Old Dogs, New Tricks at Desert Trip Music Festival

Despite the frequent jokes about Desert Trip Music Festival as “Coachella for old people,” the first weekend of the Indio concert series witnessed a number of firsts for the megastar lineup of performers.

The Rolling Stones, Bob Dylan, Paul McCartney, Neil Young, Roger Waters, and the Who all played at the inaugural festival, held October 7-9 and 14-16 at the Empire Polo Club, the same site as the notorious Coachella festival. The Stones played material from their forthcoming album, Blue and Lonesome, while Pink Floyd’s Roger Waters debuted an updated version of the band’s famous late-70s stage shows with some pointed criticism directed toward a certain contemporary Republican presidential candidate.

Yet the power of nostalgia was not lost in the mix. The Beatles’ music played a prominent theme throughout the three-night festival; in addition to McCartney’s own set with his band, he also jammed with Neil Young on the number, “Why Don’t We Do It in the Road?”, a song never performed live by the ex-Beatle before. The Stones also ran through a cover of “Come Together,” from the Beatles’ 1969 Abbey Road, and the Who featured Zak Starkey, Ringo’s son, on drums.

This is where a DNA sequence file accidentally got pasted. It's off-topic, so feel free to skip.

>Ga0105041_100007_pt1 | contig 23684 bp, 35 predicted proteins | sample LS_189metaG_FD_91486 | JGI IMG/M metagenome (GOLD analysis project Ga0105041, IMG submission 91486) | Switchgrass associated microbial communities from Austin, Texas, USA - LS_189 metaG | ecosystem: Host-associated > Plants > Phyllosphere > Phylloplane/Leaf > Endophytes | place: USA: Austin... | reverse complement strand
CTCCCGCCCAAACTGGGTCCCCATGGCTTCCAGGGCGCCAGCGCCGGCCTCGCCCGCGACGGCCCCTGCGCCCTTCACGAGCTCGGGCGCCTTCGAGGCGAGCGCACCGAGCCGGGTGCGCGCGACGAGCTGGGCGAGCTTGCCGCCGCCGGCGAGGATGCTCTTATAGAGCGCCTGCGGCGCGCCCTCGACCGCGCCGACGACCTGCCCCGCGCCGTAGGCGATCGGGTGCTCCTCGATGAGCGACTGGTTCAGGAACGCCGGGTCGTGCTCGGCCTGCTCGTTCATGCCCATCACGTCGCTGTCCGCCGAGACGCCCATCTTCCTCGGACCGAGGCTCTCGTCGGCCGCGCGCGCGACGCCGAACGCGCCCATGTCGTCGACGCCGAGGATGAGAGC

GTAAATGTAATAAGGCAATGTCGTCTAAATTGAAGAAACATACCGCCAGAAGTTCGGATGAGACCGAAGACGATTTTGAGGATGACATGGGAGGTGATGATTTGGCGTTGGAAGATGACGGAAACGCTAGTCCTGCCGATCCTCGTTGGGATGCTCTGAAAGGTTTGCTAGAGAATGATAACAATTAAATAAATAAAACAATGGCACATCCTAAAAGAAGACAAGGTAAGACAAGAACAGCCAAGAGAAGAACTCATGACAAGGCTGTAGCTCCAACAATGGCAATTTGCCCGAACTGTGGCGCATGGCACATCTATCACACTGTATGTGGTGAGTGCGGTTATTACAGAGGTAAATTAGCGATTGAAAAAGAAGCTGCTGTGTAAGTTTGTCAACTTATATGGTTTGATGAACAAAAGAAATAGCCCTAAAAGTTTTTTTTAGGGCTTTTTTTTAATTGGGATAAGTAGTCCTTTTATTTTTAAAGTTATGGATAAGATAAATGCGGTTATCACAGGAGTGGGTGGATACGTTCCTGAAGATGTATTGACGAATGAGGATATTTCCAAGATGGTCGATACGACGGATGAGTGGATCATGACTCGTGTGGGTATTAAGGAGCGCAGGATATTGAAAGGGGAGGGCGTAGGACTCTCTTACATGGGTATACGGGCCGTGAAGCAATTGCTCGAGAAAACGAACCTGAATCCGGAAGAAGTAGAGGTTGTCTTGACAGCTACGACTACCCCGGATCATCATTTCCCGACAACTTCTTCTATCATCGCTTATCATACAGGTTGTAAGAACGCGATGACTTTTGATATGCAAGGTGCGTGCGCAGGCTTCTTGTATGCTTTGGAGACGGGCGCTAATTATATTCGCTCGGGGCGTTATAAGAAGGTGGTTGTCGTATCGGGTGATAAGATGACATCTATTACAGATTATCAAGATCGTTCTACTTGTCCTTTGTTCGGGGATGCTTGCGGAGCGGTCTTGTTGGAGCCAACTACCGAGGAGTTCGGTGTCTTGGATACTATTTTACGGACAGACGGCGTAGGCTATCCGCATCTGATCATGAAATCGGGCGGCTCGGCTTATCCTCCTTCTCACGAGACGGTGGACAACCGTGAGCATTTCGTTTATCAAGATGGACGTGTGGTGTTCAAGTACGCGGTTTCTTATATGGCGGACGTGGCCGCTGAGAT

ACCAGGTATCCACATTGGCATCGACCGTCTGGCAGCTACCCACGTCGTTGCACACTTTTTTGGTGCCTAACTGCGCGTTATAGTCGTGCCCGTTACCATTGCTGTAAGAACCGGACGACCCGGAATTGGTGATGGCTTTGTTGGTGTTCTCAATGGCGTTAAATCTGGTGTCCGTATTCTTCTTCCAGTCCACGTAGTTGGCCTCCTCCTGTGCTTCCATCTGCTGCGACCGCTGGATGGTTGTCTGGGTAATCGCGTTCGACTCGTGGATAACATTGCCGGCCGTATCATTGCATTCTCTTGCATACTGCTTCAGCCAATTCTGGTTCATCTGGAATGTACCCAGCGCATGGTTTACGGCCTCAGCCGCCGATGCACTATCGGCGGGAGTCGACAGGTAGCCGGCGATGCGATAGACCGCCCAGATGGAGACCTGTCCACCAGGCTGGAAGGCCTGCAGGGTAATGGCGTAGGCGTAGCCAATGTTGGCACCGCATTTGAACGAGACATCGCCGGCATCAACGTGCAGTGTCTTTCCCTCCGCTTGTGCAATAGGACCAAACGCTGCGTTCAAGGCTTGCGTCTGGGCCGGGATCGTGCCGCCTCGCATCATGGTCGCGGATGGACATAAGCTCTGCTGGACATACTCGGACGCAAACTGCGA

Though the average age of the performers who appeared on stage was 72 years young, the crowd attending the festival had a much broader range of demographics. Young twenty- and thirty-somethings sported retro-chic festival wear — dirty bandannas, vintage denim, fringed jackets, and throwback leather bracelets — while the older crowds mostly stuck to the requisite “normcore”, a type of dad fashion mostly consisting of polo shirts, loafers, and khaki shorts.

Despite its far removal from the sort of youthful up-and-coming acts that usually litter summer music festivals, the Desert Trip atmosphere maintained a good sense of humor about its “Oldchella” status.

“Welcome to the Palm Springs retirement home for genteel English musicians,” Mick Jagger joked to the crowd at the beginning of the Stones’ set.

The musicians certainly had reason to enjoy the weekend: the average payout for their appearances is said to be $7 million apiece. For the concert-goers, three-day passes to attend the festival ranged from $199 to $1,599.

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